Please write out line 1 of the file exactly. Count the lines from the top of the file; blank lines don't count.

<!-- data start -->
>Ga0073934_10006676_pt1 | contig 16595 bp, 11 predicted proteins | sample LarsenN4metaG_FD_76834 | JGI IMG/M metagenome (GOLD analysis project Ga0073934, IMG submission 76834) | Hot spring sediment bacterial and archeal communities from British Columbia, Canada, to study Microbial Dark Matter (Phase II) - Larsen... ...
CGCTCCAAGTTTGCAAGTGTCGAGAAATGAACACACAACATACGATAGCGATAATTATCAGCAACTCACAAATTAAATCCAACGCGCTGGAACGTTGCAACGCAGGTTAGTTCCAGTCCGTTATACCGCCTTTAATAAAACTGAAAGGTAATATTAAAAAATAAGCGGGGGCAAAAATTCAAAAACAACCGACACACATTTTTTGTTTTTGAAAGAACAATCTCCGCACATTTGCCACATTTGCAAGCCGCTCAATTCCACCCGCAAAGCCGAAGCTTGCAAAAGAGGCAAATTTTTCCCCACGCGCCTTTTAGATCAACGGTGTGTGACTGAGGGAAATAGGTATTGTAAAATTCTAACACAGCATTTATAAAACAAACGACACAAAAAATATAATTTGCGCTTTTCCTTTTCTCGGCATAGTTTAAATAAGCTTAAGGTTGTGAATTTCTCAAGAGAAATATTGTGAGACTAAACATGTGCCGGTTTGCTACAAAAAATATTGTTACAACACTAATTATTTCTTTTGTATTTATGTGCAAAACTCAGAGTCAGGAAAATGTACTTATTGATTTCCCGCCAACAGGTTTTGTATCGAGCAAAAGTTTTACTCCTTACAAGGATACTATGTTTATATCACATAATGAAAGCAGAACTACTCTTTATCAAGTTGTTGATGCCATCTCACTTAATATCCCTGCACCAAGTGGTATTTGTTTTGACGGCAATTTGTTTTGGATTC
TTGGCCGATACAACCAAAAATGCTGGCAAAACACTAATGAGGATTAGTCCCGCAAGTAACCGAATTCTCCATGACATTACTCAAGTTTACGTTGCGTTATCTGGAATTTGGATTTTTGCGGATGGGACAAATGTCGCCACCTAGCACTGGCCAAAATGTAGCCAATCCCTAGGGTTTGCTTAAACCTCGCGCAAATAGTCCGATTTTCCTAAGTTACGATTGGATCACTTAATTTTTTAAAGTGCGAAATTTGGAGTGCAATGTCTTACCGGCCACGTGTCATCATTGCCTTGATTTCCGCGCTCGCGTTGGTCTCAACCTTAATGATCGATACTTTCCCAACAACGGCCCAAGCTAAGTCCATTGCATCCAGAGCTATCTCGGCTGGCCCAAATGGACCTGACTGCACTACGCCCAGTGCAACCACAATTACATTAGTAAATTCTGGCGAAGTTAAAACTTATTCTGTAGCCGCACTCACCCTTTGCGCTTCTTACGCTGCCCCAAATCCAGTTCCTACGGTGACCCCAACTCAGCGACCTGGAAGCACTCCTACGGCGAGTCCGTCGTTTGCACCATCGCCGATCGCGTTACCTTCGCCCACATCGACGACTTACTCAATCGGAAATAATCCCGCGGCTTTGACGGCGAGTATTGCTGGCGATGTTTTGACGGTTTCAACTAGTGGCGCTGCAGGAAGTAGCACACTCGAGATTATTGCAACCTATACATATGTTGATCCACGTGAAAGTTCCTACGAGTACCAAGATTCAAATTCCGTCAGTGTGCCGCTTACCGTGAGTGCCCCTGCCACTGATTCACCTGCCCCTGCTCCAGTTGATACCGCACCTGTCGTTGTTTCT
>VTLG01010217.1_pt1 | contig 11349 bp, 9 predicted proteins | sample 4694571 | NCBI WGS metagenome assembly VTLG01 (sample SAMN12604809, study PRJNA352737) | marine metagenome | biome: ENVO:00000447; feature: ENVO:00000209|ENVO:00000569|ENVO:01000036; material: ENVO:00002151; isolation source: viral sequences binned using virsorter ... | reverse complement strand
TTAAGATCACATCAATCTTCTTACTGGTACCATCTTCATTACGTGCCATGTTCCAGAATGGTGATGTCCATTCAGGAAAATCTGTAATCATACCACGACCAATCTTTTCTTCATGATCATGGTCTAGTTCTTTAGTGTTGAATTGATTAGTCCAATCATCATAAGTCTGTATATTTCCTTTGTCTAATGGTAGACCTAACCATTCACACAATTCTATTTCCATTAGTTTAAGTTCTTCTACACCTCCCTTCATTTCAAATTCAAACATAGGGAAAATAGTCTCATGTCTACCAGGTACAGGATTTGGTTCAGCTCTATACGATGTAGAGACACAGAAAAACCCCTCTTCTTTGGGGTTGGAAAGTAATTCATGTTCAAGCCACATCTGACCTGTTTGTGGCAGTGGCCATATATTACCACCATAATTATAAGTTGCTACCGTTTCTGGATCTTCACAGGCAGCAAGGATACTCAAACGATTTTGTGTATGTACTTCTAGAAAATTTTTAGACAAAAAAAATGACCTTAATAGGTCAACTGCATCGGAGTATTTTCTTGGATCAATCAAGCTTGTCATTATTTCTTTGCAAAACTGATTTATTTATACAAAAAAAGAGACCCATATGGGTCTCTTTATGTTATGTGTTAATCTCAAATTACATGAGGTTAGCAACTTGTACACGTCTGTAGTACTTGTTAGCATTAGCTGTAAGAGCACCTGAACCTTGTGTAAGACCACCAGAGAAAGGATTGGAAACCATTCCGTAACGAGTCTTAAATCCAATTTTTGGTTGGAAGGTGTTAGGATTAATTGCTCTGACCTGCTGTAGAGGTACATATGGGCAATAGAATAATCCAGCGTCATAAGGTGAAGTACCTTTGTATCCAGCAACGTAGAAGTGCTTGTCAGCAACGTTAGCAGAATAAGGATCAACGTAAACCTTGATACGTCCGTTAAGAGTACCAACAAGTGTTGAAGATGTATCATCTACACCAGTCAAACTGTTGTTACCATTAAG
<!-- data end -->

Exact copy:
>Ga0073934_10006676_pt1 | contig 16595 bp, 11 predicted proteins | sample LarsenN4metaG_FD_76834 | JGI IMG/M metagenome (GOLD analysis project Ga0073934, IMG submission 76834) | Hot spring sediment bacterial and archeal communities from British Columbia, Canada, to study Microbial Dark Matter (Phase II) - Larsen... ...